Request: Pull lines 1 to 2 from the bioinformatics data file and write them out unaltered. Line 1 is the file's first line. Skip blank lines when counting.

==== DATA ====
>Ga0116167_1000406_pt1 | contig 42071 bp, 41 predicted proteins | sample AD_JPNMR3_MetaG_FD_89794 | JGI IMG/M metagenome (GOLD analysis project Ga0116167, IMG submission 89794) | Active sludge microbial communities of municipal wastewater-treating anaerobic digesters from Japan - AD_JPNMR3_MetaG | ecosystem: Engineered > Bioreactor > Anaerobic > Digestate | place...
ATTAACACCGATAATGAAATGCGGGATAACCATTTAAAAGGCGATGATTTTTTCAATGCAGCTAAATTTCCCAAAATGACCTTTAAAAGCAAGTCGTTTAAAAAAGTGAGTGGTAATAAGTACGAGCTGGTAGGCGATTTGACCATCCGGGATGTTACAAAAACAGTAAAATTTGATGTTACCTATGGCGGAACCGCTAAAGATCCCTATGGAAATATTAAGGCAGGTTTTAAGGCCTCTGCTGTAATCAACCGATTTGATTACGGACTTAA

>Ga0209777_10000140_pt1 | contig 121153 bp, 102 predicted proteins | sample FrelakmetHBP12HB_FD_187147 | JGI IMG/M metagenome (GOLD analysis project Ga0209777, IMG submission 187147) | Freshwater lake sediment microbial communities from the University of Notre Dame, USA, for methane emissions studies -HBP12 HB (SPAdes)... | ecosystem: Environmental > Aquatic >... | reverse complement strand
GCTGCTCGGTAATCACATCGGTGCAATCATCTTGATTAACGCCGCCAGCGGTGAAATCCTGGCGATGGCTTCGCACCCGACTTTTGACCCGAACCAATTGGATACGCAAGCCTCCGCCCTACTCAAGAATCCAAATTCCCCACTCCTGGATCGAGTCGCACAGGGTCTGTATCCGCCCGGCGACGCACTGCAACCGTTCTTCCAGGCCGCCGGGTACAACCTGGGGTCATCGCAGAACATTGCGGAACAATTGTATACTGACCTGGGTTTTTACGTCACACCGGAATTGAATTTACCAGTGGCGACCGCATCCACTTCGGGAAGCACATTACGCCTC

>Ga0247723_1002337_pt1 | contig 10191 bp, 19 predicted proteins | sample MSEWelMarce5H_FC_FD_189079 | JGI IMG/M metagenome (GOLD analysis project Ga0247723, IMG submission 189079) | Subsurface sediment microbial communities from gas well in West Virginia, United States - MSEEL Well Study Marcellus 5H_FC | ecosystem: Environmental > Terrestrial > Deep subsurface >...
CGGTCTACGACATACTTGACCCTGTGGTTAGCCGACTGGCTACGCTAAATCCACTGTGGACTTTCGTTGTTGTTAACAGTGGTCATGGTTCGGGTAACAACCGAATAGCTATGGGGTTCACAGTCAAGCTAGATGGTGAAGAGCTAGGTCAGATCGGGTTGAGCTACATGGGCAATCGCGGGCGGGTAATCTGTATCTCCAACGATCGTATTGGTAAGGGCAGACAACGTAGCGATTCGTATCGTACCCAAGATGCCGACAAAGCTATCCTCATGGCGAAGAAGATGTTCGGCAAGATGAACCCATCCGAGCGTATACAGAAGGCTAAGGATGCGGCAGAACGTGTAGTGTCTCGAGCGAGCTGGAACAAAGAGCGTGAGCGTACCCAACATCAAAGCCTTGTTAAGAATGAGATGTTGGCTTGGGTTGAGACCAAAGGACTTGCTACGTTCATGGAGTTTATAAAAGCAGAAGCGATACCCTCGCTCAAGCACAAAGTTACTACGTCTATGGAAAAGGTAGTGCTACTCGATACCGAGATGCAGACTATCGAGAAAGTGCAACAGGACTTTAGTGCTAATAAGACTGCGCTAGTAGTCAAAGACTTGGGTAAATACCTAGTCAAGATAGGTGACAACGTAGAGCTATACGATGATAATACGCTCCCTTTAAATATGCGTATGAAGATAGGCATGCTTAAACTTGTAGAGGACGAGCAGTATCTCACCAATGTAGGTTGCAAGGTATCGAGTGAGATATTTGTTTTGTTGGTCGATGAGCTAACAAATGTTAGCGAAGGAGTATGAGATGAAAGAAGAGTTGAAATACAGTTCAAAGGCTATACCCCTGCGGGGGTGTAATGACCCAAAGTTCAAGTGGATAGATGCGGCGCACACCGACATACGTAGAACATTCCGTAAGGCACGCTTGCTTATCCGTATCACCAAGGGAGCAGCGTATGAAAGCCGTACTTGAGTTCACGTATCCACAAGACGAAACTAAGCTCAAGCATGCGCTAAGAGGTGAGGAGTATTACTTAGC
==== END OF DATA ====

>Ga0116167_1000406_pt1 | contig 42071 bp, 41 predicted proteins | sample AD_JPNMR3_MetaG_FD_89794 | JGI IMG/M metagenome (GOLD analysis project Ga0116167, IMG submission 89794) | Active sludge microbial communities of municipal wastewater-treating anaerobic digesters from Japan - AD_JPNMR3_MetaG | ecosystem: Engineered > Bioreactor > Anaerobic > Digestate | place...
ATTAACACCGATAATGAAATGCGGGATAACCATTTAAAAGGCGATGATTTTTTCAATGCAGCTAAATTTCCCAAAATGACCTTTAAAAGCAAGTCGTTTAAAAAAGTGAGTGGTAATAAGTACGAGCTGGTAGGCGATTTGACCATCCGGGATGTTACAAAAACAGTAAAATTTGATGTTACCTATGGCGGAACCGCTAAAGATCCCTATGGAAATATTAAGGCAGGTTTTAAGGCCTCTGCTGTAATCAACCGATTTGATTACGGACTTAA